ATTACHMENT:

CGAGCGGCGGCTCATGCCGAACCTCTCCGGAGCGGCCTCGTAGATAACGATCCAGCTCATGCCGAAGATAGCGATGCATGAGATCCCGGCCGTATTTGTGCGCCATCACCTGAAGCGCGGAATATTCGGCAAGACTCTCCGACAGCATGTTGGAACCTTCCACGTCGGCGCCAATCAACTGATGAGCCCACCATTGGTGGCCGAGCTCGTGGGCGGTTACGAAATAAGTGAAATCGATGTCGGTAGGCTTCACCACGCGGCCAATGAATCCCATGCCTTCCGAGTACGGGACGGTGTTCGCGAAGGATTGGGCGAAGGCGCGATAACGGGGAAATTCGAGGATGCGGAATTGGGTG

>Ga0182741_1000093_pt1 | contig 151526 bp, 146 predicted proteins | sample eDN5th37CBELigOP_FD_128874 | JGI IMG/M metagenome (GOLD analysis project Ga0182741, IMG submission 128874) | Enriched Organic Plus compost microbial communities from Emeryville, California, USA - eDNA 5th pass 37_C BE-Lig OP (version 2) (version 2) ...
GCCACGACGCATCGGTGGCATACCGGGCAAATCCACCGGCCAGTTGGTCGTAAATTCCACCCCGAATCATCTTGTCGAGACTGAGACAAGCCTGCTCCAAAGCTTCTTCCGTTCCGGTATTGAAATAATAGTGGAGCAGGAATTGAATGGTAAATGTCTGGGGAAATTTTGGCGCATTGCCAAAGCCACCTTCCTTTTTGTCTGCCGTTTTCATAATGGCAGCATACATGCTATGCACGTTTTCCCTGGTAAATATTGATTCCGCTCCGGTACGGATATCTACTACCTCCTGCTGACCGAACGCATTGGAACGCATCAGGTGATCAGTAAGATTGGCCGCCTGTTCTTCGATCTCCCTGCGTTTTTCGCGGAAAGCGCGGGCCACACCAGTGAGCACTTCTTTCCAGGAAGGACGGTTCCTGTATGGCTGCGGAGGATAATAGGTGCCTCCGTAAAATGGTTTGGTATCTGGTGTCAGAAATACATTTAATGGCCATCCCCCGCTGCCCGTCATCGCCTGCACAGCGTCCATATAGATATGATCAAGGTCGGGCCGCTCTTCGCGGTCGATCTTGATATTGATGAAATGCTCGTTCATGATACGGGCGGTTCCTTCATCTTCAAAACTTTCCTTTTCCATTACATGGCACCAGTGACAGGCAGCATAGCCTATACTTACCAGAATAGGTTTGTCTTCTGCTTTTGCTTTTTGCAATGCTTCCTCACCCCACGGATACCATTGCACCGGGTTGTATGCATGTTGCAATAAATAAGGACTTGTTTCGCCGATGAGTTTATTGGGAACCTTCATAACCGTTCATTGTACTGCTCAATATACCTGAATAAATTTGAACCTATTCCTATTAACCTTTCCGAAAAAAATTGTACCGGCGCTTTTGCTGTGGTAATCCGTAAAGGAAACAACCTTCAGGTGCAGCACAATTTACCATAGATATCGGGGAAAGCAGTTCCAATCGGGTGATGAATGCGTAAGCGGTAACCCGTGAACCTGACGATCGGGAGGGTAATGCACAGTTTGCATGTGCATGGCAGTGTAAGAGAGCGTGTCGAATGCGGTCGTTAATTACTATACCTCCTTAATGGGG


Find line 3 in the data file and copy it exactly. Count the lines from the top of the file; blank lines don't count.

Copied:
GCCACGACGCATCGGTGGCATACCGGGCAAATCCACCGGCCAGTTGGTCGTAAATTCCACCCCGAATCATCTTGTCGAGACTGAGACAAGCCTGCTCCAAAGCTTCTTCCGTTCCGGTATTGAAATAATAGTGGAGCAGGAATTGAATGGTAAATGTCTGGGGAAATTTTGGCGCATTGCCAAAGCCACCTTCCTTTTTGTCTGCCGTTTTCATAATGGCAGCATACATGCTATGCACGTTTTCCCTGGTAAATATTGATTCCGCTCCGGTACGGATATCTACTACCTCCTGCTGACCGAACGCATTGGAACGCATCAGGTGATCAGTAAGATTGGCCGCCTGTTCTTCGATCTCCCTGCGTTTTTCGCGGAAAGCGCGGGCCACACCAGTGAGCACTTCTTTCCAGGAAGGACGGTTCCTGTATGGCTGCGGAGGATAATAGGTGCCTCCGTAAAATGGTTTGGTATCTGGTGTCAGAAATACATTTAATGGCCATCCCCCGCTGCCCGTCATCGCCTGCACAGCGTCCATATAGATATGATCAAGGTCGGGCCGCTCTTCGCGGTCGATCTTGATATTGATGAAATGCTCGTTCATGATACGGGCGGTTCCTTCATCTTCAAAACTTTCCTTTTCCATTACATGGCACCAGTGACAGGCAGCATAGCCTATACTTACCAGAATAGGTTTGTCTTCTGCTTTTGCTTTTTGCAATGCTTCCTCACCCCACGGATACCATTGCACCGGGTTGTATGCATGTTGCAATAAATAAGGACTTGTTTCGCCGATGAGTTTATTGGGAACCTTCATAACCGTTCATTGTACTGCTCAATATACCTGAATAAATTTGAACCTATTCCTATTAACCTTTCCGAAAAAAATTGTACCGGCGCTTTTGCTGTGGTAATCCGTAAAGGAAACAACCTTCAGGTGCAGCACAATTTACCATAGATATCGGGGAAAGCAGTTCCAATCGGGTGATGAATGCGTAAGCGGTAACCCGTGAACCTGACGATCGGGAGGGTAATGCACAGTTTGCATGTGCATGGCAGTGTAAGAGAGCGTGTCGAATGCGGTCGTTAATTACTATACCTCCTTAATGGGG